Dear reader, if you're like me—and if you're not, why are you reading this stupid blog about random shit that no one who's anyone could possibly care about?—close the tab and go do something worthwhile instead. No, I mean it. I'll wait ...
Right. Dear remaining readers, since you're like me, you've probably considered force-pushing to a remote Git repository. Do not force-push to a remote Git repository.
I can hear you protest, "But, but—what about when I want branch B to have content from branch A but I don't want to do a merge like any sane person would, because rebasing would make the history more elegant in my completely arbitrary aesthetic opinion and because I'm a reckless degenerate who is too dumb to live?" Do the merge.
Because, commit my words, if you rebase and force-push—well, it's a story nearly as old as history itself (which began on 3 April 2005; so, like, a really long time ago). You might get away with it this time. And the next, and the next. But one day, your project will start failing with mysterious errors, errors ominously reminiscent of those caused by a nasty bug your gracious and talented colleague had fixed the other week. Your feeble attempts at investigation will fail, and you'll entreat your gracious and talented colleague to take a look.
You will never forget the expression of bafflement and horror that you'll infer must have crossed his face when he discovered that his fix for the nasty bug of last week had vanished, as if it had never been written. (Infer because all you'll actually observe is the message "FUCK" over the company IRC channel.)
After the hypothesis occurs to you, you'll have to explain to your gracious and talented coworker what you think could have happened—that you thought you had communicated with him about rebasing branch B eight days ago, but maybe you hadn't been clear, and that it was just barely possible, in theory, that maybe, possibly he had pushed his fix just before you force-pushed your newly-rebased branch ... overwriting your gracious and talented colleague's work on the remote. Not to be noticed for more than a week, long after your colleague had pulled the new version of branch B, overwriting his local copy.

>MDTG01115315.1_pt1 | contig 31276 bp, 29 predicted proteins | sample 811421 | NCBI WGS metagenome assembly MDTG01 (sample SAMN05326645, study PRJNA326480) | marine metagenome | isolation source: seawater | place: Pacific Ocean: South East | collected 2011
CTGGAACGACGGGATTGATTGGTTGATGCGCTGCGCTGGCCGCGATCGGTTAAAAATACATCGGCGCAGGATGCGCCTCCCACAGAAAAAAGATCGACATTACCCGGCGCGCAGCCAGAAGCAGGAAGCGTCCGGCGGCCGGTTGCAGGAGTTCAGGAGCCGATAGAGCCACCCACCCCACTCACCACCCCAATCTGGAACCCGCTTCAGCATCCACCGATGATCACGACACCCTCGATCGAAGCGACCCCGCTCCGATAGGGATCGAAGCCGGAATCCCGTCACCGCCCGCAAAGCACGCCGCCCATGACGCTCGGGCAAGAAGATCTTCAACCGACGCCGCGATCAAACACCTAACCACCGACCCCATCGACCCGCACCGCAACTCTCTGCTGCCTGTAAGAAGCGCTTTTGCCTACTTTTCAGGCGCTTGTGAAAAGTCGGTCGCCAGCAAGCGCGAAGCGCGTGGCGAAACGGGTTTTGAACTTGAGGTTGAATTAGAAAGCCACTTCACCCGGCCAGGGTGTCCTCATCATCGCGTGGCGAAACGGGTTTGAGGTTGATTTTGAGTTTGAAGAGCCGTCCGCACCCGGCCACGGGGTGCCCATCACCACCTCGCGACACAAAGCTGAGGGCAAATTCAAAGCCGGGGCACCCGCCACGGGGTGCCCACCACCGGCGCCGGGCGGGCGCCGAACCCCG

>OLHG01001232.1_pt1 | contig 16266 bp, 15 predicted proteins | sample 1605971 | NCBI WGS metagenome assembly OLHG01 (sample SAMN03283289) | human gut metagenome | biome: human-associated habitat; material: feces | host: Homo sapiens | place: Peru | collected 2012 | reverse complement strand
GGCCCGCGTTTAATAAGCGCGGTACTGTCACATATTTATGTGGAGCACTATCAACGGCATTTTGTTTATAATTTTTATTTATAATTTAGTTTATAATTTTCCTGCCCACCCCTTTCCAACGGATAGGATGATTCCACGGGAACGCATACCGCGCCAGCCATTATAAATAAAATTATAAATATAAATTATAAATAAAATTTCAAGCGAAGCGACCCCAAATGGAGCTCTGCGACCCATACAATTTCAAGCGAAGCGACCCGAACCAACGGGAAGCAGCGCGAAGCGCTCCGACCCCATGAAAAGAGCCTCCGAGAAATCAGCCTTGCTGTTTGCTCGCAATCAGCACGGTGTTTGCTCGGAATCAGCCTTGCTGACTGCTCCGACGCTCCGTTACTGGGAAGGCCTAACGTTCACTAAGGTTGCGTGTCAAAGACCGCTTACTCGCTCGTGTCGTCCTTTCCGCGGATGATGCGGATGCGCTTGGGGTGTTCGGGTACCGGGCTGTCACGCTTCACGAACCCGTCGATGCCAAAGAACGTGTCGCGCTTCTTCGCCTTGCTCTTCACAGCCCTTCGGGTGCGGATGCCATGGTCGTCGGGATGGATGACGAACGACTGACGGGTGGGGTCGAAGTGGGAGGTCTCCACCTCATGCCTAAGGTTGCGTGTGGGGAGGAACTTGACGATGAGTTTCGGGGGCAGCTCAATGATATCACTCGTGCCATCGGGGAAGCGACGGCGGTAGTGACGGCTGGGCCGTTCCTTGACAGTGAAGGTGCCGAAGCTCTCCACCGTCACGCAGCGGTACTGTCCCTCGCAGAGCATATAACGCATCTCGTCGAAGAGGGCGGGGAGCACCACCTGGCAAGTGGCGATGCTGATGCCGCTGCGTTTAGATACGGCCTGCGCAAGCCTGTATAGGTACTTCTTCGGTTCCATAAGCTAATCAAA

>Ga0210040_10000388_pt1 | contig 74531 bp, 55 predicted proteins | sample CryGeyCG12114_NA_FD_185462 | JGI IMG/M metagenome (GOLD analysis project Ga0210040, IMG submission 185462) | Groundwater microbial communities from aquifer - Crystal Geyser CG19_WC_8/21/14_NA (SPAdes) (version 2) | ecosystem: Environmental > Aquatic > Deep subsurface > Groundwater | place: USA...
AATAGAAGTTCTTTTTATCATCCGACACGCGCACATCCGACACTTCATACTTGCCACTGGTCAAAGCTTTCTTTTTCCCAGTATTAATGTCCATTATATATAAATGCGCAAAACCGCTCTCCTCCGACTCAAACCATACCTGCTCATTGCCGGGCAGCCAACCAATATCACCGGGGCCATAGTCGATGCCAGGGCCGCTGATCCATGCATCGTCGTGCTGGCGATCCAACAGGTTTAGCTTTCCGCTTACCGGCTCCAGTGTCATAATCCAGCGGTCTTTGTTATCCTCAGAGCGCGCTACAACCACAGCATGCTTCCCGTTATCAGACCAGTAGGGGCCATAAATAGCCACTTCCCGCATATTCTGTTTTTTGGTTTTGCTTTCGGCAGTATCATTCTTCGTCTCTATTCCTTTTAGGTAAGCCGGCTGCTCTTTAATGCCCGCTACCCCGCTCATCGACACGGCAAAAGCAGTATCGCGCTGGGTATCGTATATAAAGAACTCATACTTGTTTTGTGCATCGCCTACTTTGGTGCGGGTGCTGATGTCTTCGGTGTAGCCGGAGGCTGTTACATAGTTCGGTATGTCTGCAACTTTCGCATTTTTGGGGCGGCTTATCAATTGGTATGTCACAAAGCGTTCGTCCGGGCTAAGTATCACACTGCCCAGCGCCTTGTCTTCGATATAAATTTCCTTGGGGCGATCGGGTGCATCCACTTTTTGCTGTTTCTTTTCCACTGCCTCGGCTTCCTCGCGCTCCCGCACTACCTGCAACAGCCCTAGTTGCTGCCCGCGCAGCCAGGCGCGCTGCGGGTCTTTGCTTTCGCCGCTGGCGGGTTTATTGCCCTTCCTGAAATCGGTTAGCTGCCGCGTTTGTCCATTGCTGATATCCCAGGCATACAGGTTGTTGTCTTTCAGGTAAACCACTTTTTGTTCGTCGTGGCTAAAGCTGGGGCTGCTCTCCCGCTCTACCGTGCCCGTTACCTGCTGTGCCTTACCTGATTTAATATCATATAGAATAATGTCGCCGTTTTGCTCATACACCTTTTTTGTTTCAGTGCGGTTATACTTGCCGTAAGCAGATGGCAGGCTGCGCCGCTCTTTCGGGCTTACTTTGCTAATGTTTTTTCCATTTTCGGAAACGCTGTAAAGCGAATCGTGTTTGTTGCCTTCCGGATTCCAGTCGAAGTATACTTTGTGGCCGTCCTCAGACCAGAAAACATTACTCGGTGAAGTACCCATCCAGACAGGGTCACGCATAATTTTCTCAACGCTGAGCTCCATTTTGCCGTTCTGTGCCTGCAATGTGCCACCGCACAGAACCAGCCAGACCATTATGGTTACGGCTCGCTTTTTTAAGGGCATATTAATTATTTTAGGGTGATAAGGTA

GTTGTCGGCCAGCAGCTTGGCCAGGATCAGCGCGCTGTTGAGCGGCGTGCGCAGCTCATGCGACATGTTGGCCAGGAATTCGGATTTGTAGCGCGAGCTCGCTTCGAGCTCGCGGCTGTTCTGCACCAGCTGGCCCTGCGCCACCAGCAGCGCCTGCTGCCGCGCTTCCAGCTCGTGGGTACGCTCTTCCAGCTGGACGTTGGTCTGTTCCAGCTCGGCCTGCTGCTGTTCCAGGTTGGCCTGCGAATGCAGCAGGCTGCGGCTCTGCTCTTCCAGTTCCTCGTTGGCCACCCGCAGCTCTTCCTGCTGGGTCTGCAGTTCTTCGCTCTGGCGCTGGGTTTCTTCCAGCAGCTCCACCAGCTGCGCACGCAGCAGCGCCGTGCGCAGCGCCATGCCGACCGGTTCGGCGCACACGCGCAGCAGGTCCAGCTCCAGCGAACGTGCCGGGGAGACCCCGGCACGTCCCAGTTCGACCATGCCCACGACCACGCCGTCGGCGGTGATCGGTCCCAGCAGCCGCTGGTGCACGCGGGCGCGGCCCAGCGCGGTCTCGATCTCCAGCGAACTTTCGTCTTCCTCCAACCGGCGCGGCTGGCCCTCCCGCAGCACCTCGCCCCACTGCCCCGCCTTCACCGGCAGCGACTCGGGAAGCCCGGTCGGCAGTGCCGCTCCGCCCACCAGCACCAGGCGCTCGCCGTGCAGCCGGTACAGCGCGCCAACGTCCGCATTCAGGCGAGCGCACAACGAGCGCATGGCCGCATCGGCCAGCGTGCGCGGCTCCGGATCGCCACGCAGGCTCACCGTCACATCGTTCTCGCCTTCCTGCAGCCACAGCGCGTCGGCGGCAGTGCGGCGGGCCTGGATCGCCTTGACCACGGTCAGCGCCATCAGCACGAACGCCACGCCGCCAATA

Heed my words, dear reader! Unless you mend your ways, this is your future! I hear you sneer, "But pulling doesn't actually destroy data. It only retrieves the new commit and blob objects and updates the branch pointer; I know because I read it on Hacker News when I should have been working but wasn't because I'm a scoundrel and a thief. The missing commits should still be in the reflog, both in my hypothetical colleague's repository and on the remote."
But suppose the remote is an off-site hosting service that doesn't offer an API to the reflog. What will you do when your gracious, talented, long-suffering (from having to work with the likes of you) colleague fails to find the missing work in his local reflog? "But how could that be?" you ask. Well, I don't know. Maybe the Git garbage-collector ran at an inopportune time? Maybe your understanding of Git's internals gleaned from the tl;dr section of a blog post eight months ago wasn't entirely accurate? Whatever happened, and however it happened, eventually your gracious and talented colleague will give up and spend an hour rewriting his earlier work.
"Oh. Well," you say, "that's a bit unfortunate, but it's far from a disaster. Between the time we spent being confused about the cause of the errors, and looking for the lost commits, and my colleague rewriting his work, that costs the company, what, maybe five developer-hours? That's pocket change," you continue, a slight quaver in your voice betraying your knowledge that you wouldn't speak that way about $250 of your own money being set on fire.
But you're right. It won't be a disaster. You won't get fired or disciplined. Your gracious and talented colleague won't even be angry at you (as far as you can tell), over this one little mistake. You won't do it again.
Except it's never "just one mistake," and you will do it again. "It" maybe not being this specific sin of force-pushing to a shared remote branch (or maybe even that is too optimistic), but something in the equivalence class of "mistakes you could and should have avoided for some reasonable if currently-unknown operationalizations of could and should" ...
"So what?" you ask. "If one stupid mistake is non-disastrous, why not say the same of a lifetime's worth of stupid mistakes?" Because, because—
Because I like living in a technological civilization. I like being cool in the summer and warm in the winter, and having plenty of tasty food to eat, and internet to play in. These things aren't guaranteed to us by nature; they exist only by of the grace of people being sufficiently non-incompetent at their jobs. And we may not know what we're missing by not being even more non-incompetent. Even if any one mistake or triumph doesn't make a perceptible difference on its own—it adds up. So I don't think you should blame me for caring.
Another example proving that living is a problematic business ... but well written Zack (as usual).
A well-taken warning. (It must, however, be said that if I regularly earned $50 per hour, my attitude toward any particular $250 of mine might indeed be as cavalier as you describe -- or so I tend to assume.)